In recent years, our graduates have landed positions in a wide variety of fields, including air quality consulting, commodity trading, energy forecasting, remote sensing, Environmental resource management and planning, observational networks, information systems, meteorological programming, and emergency management, to name a few. A comprehensive list of companies and organizations who employed our graduates from the classes of 2011, 2012 and 2013 by visiting the "Who Employs our B.S. Graduates" section. 

Additional information, including median income ranges, can be found by visiting the Bureau of Labor Statistics website.

What courses should I take in high school to prepare me for entrance into Penn State's Department of Meteorology and Atmospheric Science?

People who major in Meteorology and Atmospheric Science need a strong background in science, mathematics and computer skills. In high school, students should take earth sciences, physics, chemistry and mathematics through at least pre-calculus. Generally, students who have completed a course in calculus and/or a course in computer programming will have an advantage when starting their Meteorology and Atmospheric Science studies. Students should take their high school's college-preparation English classes and should know how to use a word processor on a computer.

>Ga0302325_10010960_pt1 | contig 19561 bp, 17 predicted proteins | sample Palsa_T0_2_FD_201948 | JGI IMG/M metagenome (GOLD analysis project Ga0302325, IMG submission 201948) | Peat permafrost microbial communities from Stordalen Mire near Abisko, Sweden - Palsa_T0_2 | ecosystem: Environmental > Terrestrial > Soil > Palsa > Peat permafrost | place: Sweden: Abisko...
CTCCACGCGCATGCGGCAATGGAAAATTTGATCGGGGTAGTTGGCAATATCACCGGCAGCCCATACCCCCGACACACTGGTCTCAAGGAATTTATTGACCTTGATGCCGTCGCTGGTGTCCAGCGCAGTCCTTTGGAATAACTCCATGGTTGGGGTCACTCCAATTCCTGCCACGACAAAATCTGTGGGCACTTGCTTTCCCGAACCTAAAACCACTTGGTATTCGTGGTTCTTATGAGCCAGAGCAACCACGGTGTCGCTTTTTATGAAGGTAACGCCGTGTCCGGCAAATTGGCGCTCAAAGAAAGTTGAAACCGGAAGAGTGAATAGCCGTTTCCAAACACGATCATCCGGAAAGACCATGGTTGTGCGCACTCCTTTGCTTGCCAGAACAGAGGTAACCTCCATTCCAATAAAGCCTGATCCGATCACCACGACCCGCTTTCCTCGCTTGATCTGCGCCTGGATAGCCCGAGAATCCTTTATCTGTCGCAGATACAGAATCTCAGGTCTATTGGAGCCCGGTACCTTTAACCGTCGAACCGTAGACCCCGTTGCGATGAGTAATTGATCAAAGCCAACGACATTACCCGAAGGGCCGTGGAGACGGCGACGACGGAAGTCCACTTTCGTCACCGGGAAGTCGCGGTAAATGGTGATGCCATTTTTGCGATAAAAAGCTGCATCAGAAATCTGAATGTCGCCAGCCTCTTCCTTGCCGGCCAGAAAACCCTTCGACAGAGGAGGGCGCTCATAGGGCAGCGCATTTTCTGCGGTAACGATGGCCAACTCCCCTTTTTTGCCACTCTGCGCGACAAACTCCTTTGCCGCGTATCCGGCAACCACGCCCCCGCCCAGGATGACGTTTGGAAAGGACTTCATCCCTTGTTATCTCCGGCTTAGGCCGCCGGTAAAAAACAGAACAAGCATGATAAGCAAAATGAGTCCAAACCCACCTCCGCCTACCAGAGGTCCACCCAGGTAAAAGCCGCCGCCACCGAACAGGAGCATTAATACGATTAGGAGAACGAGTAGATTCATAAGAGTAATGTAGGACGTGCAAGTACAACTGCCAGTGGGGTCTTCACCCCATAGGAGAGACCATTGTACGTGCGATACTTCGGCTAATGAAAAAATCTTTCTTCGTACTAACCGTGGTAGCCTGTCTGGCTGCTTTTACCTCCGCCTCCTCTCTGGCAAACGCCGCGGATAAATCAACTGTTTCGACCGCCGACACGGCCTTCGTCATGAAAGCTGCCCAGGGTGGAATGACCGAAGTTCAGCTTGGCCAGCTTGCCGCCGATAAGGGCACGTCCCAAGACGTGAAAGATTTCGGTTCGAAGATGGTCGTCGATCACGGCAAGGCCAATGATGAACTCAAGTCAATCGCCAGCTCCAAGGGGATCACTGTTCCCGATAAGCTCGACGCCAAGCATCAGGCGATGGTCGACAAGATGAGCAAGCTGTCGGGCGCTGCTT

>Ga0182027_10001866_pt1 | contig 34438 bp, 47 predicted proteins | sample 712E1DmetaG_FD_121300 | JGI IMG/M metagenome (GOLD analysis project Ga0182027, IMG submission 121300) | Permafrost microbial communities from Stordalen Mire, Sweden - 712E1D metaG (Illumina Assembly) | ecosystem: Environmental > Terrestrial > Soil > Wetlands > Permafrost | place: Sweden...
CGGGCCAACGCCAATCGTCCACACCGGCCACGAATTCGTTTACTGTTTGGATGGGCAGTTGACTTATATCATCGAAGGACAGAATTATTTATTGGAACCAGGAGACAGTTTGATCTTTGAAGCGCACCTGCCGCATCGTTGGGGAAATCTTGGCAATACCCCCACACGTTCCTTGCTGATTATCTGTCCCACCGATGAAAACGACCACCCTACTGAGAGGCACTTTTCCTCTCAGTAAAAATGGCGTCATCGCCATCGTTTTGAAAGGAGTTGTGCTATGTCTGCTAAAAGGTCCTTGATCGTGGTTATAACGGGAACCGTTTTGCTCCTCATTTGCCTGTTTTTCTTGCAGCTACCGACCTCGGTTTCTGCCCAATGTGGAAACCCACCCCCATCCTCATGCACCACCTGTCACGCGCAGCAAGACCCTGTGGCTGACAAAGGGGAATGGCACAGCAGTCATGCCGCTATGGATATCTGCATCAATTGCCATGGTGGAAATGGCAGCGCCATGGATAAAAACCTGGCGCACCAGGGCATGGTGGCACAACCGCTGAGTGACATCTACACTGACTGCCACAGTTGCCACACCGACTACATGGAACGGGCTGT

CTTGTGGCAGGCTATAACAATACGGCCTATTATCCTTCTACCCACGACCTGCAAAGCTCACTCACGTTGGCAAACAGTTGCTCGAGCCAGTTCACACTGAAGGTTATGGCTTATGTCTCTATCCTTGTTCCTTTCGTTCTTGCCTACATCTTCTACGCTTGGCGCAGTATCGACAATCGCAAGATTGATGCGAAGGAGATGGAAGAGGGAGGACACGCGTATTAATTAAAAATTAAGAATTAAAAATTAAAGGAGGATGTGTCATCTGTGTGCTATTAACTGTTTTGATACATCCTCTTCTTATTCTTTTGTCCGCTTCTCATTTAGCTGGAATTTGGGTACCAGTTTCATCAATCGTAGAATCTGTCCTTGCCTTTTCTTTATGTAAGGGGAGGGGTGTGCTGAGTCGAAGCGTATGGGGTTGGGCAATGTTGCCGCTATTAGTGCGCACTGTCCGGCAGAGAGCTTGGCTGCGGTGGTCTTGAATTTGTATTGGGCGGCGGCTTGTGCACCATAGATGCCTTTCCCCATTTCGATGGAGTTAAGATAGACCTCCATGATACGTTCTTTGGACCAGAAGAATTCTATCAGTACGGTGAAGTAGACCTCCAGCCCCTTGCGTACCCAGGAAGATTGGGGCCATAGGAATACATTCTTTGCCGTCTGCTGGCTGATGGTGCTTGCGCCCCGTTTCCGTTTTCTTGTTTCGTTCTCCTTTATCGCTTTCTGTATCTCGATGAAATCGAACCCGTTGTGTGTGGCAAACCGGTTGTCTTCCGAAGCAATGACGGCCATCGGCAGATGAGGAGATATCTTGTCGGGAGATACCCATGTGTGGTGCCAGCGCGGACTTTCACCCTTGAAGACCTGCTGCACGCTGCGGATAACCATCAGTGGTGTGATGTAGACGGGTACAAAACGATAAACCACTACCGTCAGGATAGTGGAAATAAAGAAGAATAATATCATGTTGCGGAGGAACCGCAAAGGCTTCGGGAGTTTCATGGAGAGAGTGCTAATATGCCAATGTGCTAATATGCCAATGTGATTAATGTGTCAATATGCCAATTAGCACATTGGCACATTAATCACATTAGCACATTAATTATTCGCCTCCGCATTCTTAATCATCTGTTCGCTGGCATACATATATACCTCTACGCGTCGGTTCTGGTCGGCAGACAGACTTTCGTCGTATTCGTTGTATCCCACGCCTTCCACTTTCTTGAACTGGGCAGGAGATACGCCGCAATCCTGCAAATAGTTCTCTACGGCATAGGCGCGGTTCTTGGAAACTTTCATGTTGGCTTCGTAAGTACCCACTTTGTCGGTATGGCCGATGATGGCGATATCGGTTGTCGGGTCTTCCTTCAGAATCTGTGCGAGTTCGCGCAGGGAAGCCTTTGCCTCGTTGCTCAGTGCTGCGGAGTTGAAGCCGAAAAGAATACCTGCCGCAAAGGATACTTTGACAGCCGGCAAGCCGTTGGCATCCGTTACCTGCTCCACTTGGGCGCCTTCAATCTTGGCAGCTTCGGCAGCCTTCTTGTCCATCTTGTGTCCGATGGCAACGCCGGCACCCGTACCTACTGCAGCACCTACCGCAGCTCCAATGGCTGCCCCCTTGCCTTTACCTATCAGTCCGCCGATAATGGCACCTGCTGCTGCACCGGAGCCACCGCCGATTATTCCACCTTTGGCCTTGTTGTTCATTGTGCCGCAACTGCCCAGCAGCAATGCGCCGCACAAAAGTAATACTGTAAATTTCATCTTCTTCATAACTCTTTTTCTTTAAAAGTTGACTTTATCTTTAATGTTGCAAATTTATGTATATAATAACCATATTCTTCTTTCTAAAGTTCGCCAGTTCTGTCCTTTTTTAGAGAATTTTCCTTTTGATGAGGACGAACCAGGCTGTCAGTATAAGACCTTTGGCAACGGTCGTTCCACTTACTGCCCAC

For additional information on admissions, please contact Penn State's undergraduate admissions office at 1-814-865-5471.

Can I begin my education at a Penn State branch campus and then transfer to University Park and into the Department of Meteorology and Atmospheric Science after the first year or two?

Yes. The University Park campus is the only campus of Penn State to offer a complete Meteorology and Atmospheric Science program. Some students choose to attend one of the branch campuses to complete their general education courses and then transfer to the University Park campus for the required meteorology and atmospheric science and elective courses. Course sequencing for students at University Park or for those who start at branch campuses can be found by visiting the Transfer and Commonwealth Campus Student Information section.  

What are the credit and course requirements to transfer from another university to the College of Earth and Mineral Sciences at Penn State, and specifically into the Meteorology major?

Students must meet the requirements listed at the link below in order to be accepted in the College of Earth and Mineral Sciences at Penn State.

How can I tell whether the courses I've taken at another institution will count for credit when I transfer to Penn State?


How much does it cost to attend Penn State (tuition)?

Because Penn State's tuition rates vary by campus, student level, program, and residency, a student tuition calculator provides specific tuition rates for individual students.  Please visit:  to calculate tuition costs.